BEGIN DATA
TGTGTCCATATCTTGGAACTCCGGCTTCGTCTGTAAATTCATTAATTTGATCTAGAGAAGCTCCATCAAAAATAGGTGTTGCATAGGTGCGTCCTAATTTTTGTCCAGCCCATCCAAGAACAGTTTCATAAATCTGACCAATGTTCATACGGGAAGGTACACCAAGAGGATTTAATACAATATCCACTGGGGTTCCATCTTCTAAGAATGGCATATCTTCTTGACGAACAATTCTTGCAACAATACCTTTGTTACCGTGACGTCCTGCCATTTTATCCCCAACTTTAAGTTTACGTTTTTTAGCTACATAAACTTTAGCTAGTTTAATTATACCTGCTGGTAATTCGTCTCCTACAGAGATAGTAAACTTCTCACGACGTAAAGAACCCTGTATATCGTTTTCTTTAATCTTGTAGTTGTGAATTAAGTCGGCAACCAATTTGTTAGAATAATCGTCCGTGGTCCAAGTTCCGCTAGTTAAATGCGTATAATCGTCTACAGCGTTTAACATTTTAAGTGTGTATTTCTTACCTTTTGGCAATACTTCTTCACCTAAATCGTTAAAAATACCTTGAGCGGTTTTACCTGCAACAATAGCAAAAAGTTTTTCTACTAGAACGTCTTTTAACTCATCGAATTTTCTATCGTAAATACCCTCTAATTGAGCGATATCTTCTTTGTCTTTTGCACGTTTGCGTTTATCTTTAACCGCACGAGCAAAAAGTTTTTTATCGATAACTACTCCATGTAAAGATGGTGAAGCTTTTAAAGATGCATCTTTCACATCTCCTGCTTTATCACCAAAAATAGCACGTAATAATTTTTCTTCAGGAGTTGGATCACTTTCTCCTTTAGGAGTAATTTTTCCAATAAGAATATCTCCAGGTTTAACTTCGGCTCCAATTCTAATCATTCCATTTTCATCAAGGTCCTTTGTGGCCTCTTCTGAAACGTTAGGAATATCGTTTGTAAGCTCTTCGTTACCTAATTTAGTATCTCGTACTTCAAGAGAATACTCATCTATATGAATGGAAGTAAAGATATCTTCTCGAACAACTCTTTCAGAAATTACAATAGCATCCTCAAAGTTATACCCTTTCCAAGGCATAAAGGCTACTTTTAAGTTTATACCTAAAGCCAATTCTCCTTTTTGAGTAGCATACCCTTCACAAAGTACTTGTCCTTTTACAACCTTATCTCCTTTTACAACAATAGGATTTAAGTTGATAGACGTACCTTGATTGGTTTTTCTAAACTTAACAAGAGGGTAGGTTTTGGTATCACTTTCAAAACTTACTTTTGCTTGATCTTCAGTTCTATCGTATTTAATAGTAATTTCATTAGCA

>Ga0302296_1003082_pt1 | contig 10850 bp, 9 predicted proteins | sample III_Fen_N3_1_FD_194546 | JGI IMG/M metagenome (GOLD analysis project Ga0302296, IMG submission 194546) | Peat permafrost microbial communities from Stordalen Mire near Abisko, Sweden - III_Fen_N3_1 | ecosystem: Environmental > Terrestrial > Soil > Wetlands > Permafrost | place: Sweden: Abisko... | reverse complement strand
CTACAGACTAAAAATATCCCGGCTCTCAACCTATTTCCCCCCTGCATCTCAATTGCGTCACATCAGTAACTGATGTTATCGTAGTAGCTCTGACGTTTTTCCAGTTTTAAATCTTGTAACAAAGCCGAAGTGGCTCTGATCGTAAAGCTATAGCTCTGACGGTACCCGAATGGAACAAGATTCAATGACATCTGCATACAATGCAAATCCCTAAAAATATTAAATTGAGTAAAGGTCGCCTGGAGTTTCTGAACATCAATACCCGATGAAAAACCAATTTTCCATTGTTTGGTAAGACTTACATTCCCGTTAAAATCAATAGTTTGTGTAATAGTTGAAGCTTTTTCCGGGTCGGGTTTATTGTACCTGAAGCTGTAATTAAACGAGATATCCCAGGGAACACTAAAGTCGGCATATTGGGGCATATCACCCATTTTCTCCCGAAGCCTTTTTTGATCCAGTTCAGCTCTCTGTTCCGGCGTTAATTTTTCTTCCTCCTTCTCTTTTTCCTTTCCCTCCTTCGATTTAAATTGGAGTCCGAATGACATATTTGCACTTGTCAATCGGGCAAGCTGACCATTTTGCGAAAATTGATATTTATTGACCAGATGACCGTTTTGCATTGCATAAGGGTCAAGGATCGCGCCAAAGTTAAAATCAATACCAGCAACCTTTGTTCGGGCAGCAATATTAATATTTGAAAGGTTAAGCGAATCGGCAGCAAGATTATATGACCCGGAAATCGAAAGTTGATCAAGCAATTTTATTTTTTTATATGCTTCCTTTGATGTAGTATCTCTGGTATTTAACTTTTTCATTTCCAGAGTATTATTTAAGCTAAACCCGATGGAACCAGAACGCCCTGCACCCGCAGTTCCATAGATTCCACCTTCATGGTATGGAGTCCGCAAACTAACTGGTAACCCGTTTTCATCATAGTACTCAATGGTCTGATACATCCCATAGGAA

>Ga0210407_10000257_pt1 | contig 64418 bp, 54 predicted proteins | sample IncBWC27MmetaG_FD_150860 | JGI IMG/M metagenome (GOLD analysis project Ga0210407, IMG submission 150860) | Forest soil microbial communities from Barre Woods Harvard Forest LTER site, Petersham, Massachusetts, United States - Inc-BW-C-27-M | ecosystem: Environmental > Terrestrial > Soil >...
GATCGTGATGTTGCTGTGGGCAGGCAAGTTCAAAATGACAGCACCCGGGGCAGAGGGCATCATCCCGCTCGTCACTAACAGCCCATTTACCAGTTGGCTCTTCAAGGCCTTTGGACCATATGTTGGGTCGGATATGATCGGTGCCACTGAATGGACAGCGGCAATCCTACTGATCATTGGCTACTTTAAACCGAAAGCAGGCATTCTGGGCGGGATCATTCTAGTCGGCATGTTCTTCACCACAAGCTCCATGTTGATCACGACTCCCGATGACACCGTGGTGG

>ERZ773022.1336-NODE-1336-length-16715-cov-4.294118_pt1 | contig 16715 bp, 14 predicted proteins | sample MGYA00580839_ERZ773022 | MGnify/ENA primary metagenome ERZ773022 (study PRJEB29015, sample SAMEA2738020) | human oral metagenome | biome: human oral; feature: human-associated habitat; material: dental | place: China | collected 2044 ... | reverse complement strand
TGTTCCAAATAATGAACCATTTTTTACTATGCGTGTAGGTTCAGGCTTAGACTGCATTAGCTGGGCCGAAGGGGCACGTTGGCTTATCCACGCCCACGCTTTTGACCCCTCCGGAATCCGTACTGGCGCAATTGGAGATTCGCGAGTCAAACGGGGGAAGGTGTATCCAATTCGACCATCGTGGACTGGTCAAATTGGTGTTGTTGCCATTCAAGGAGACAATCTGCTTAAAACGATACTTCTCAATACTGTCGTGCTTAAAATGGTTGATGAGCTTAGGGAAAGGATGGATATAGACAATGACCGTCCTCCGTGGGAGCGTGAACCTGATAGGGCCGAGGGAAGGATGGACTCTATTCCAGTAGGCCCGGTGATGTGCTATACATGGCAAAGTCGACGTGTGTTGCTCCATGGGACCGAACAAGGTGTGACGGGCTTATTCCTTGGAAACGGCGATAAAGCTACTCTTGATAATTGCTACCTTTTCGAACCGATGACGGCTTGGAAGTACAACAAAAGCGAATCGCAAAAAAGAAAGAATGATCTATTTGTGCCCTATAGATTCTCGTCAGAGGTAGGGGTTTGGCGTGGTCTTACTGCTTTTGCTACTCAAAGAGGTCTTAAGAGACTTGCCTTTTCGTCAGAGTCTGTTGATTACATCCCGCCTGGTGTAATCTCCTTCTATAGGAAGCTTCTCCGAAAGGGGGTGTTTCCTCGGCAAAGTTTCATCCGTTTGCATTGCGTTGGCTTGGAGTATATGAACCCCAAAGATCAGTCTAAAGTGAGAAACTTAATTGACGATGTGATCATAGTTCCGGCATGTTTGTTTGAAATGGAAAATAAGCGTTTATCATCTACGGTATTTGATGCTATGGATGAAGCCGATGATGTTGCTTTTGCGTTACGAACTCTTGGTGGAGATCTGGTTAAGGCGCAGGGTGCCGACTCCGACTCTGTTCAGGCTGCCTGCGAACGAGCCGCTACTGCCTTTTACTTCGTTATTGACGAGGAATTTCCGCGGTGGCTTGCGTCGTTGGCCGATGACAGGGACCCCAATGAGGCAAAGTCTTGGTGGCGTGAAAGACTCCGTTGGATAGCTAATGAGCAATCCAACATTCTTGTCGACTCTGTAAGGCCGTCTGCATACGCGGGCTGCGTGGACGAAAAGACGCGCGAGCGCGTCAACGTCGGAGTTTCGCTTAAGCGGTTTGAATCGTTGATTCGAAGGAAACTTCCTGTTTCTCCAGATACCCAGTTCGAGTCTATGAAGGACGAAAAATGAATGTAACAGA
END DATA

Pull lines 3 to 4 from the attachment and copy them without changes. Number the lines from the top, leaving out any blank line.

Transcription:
CTACAGACTAAAAATATCCCGGCTCTCAACCTATTTCCCCCCTGCATCTCAATTGCGTCACATCAGTAACTGATGTTATCGTAGTAGCTCTGACGTTTTTCCAGTTTTAAATCTTGTAACAAAGCCGAAGTGGCTCTGATCGTAAAGCTATAGCTCTGACGGTACCCGAATGGAACAAGATTCAATGACATCTGCATACAATGCAAATCCCTAAAAATATTAAATTGAGTAAAGGTCGCCTGGAGTTTCTGAACATCAATACCCGATGAAAAACCAATTTTCCATTGTTTGGTAAGACTTACATTCCCGTTAAAATCAATAGTTTGTGTAATAGTTGAAGCTTTTTCCGGGTCGGGTTTATTGTACCTGAAGCTGTAATTAAACGAGATATCCCAGGGAACACTAAAGTCGGCATATTGGGGCATATCACCCATTTTCTCCCGAAGCCTTTTTTGATCCAGTTCAGCTCTCTGTTCCGGCGTTAATTTTTCTTCCTCCTTCTCTTTTTCCTTTCCCTCCTTCGATTTAAATTGGAGTCCGAATGACATATTTGCACTTGTCAATCGGGCAAGCTGACCATTTTGCGAAAATTGATATTTATTGACCAGATGACCGTTTTGCATTGCATAAGGGTCAAGGATCGCGCCAAAGTTAAAATCAATACCAGCAACCTTTGTTCGGGCAGCAATATTAATATTTGAAAGGTTAAGCGAATCGGCAGCAAGATTATATGACCCGGAAATCGAAAGTTGATCAAGCAATTTTATTTTTTTATATGCTTCCTTTGATGTAGTATCTCTGGTATTTAACTTTTTCATTTCCAGAGTATTATTTAAGCTAAACCCGATGGAACCAGAACGCCCTGCACCCGCAGTTCCATAGATTCCACCTTCATGGTATGGAGTCCGCAAACTAACTGGTAACCCGTTTTCATCATAGTACTCAATGGTCTGATACATCCCATAGGAA

>Ga0210407_10000257_pt1 | contig 64418 bp, 54 predicted proteins | sample IncBWC27MmetaG_FD_150860 | JGI IMG/M metagenome (GOLD analysis project Ga0210407, IMG submission 150860) | Forest soil microbial communities from Barre Woods Harvard Forest LTER site, Petersham, Massachusetts, United States - Inc-BW-C-27-M | ecosystem: Environmental > Terrestrial > Soil >...